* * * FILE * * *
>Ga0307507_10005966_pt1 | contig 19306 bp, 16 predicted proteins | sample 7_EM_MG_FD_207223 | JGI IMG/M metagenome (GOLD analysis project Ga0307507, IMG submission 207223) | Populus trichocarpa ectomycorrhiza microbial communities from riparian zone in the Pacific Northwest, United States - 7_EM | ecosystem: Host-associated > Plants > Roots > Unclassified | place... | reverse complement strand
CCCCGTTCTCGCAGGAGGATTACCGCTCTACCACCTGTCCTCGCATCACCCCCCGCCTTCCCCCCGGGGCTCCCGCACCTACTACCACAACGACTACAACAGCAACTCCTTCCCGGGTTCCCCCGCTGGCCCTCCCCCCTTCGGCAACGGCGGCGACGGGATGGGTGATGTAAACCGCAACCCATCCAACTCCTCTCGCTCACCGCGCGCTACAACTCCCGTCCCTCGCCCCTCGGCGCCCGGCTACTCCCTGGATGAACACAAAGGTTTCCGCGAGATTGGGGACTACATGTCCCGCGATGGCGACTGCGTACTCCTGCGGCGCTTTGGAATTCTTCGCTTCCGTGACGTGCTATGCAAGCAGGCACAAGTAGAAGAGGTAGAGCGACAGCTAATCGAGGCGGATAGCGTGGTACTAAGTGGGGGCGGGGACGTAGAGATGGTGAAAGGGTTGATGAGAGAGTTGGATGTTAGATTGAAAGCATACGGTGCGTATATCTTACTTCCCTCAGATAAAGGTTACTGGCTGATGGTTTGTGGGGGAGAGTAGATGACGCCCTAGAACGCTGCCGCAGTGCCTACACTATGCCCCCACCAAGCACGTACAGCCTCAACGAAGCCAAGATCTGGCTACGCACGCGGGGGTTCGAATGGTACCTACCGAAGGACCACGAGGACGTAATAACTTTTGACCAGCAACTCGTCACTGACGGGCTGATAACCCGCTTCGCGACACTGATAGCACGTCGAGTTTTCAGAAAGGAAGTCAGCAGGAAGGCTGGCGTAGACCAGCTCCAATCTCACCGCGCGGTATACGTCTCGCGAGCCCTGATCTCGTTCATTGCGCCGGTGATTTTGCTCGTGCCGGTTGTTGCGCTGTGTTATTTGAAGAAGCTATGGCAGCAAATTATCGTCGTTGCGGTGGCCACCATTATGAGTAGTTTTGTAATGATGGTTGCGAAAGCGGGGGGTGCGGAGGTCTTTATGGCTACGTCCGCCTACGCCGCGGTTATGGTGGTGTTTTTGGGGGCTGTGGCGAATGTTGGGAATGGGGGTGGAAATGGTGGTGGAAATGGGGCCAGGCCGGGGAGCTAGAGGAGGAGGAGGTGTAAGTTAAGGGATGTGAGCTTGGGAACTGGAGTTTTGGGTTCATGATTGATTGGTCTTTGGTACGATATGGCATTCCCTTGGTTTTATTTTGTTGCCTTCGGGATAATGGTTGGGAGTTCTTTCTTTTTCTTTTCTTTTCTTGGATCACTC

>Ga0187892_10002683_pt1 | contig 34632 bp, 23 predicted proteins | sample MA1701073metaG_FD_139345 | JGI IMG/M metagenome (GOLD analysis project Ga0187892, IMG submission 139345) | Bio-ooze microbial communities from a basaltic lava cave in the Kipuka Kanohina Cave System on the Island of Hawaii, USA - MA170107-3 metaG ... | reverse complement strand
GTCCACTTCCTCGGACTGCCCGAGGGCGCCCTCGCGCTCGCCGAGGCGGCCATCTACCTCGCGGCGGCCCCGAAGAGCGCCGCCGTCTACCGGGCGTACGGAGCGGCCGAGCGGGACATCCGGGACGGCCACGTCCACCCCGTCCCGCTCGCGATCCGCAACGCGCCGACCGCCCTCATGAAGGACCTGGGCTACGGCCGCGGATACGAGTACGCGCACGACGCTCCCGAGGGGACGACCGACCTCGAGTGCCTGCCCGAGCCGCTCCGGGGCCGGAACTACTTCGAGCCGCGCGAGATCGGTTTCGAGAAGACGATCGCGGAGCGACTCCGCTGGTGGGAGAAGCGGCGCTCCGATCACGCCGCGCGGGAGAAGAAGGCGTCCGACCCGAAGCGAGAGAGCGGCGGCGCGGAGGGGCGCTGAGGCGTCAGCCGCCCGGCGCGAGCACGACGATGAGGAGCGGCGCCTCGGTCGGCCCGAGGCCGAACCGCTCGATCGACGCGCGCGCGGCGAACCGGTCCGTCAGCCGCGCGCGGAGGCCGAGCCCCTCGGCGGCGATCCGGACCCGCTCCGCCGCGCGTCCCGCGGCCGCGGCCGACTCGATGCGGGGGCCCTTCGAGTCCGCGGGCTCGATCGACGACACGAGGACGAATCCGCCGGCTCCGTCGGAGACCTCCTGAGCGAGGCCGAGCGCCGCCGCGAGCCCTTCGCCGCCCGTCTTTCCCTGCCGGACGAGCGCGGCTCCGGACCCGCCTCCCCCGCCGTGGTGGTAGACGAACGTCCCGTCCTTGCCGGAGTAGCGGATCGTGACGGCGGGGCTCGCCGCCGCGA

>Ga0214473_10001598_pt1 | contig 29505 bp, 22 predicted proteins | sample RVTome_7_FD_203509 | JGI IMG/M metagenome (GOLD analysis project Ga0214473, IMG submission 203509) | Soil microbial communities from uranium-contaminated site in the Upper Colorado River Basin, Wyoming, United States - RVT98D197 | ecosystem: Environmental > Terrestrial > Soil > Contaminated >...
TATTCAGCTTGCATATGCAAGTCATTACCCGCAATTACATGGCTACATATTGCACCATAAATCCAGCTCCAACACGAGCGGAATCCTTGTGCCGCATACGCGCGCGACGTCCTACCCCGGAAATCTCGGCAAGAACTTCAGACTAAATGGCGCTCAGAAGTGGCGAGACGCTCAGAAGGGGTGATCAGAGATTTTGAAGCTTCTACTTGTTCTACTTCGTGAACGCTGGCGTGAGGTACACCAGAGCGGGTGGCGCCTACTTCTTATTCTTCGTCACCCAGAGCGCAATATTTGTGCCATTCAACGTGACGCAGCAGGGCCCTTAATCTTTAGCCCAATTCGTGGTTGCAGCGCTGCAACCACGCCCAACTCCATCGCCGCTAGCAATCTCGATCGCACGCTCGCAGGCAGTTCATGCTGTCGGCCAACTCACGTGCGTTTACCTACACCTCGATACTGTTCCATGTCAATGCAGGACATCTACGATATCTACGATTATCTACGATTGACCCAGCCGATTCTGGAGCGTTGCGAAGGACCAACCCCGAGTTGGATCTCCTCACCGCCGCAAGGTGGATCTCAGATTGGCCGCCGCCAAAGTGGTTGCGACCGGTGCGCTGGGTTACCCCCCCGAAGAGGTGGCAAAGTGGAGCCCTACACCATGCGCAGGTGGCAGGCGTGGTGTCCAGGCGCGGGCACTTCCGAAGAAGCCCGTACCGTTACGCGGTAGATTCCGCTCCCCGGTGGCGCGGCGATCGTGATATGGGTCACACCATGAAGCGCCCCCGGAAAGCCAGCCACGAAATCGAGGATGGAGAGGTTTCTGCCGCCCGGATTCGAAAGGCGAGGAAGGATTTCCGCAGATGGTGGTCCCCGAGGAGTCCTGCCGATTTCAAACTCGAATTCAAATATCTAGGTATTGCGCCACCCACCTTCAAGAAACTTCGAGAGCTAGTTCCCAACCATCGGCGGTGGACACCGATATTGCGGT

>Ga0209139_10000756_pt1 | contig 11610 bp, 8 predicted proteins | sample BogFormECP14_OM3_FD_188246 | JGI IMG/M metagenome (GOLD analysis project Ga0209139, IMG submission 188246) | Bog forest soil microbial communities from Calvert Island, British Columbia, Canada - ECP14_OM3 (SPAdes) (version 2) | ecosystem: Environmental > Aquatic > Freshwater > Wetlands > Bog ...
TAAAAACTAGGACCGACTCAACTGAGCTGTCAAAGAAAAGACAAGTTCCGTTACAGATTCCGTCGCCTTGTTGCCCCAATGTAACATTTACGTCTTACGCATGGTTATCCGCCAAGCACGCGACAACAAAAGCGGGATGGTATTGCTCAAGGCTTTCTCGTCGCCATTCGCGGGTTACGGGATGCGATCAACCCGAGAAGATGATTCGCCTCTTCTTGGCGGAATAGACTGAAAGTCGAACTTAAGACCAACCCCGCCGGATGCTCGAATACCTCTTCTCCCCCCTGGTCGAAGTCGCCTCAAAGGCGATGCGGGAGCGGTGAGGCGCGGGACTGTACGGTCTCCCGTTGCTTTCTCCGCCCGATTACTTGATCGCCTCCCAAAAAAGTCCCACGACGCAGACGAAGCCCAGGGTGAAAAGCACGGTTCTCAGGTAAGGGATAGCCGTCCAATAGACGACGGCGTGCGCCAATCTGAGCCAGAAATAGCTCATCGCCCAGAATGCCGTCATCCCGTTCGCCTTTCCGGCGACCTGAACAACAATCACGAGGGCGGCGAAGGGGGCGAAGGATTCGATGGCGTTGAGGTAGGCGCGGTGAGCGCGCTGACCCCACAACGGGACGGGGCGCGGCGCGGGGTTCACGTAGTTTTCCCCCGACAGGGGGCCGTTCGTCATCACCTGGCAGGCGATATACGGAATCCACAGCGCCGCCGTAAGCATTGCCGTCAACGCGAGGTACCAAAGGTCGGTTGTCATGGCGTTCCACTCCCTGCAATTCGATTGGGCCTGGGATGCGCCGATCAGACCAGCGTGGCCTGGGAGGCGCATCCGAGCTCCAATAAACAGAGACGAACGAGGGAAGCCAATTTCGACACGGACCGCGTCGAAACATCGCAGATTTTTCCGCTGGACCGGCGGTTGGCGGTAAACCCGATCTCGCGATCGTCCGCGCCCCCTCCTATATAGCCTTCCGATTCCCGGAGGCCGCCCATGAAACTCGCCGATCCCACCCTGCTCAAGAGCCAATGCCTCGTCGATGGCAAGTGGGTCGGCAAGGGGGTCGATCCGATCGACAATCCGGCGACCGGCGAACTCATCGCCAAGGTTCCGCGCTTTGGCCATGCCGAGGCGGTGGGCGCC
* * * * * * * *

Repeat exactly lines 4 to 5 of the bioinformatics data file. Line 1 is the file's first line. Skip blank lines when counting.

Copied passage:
GTCCACTTCCTCGGACTGCCCGAGGGCGCCCTCGCGCTCGCCGAGGCGGCCATCTACCTCGCGGCGGCCCCGAAGAGCGCCGCCGTCTACCGGGCGTACGGAGCGGCCGAGCGGGACATCCGGGACGGCCACGTCCACCCCGTCCCGCTCGCGATCCGCAACGCGCCGACCGCCCTCATGAAGGACCTGGGCTACGGCCGCGGATACGAGTACGCGCACGACGCTCCCGAGGGGACGACCGACCTCGAGTGCCTGCCCGAGCCGCTCCGGGGCCGGAACTACTTCGAGCCGCGCGAGATCGGTTTCGAGAAGACGATCGCGGAGCGACTCCGCTGGTGGGAGAAGCGGCGCTCCGATCACGCCGCGCGGGAGAAGAAGGCGTCCGACCCGAAGCGAGAGAGCGGCGGCGCGGAGGGGCGCTGAGGCGTCAGCCGCCCGGCGCGAGCACGACGATGAGGAGCGGCGCCTCGGTCGGCCCGAGGCCGAACCGCTCGATCGACGCGCGCGCGGCGAACCGGTCCGTCAGCCGCGCGCGGAGGCCGAGCCCCTCGGCGGCGATCCGGACCCGCTCCGCCGCGCGTCCCGCGGCCGCGGCCGACTCGATGCGGGGGCCCTTCGAGTCCGCGGGCTCGATCGACGACACGAGGACGAATCCGCCGGCTCCGTCGGAGACCTCCTGAGCGAGGCCGAGCGCCGCCGCGAGCCCTTCGCCGCCCGTCTTTCCCTGCCGGACGAGCGCGGCTCCGGACCCGCCTCCCCCGCCGTGGTGGTAGACGAACGTCCCGTCCTTGCCGGAGTAGCGGATCGTGACGGCGGGGCTCGCCGCCGCGA

>Ga0214473_10001598_pt1 | contig 29505 bp, 22 predicted proteins | sample RVTome_7_FD_203509 | JGI IMG/M metagenome (GOLD analysis project Ga0214473, IMG submission 203509) | Soil microbial communities from uranium-contaminated site in the Upper Colorado River Basin, Wyoming, United States - RVT98D197 | ecosystem: Environmental > Terrestrial > Soil > Contaminated >...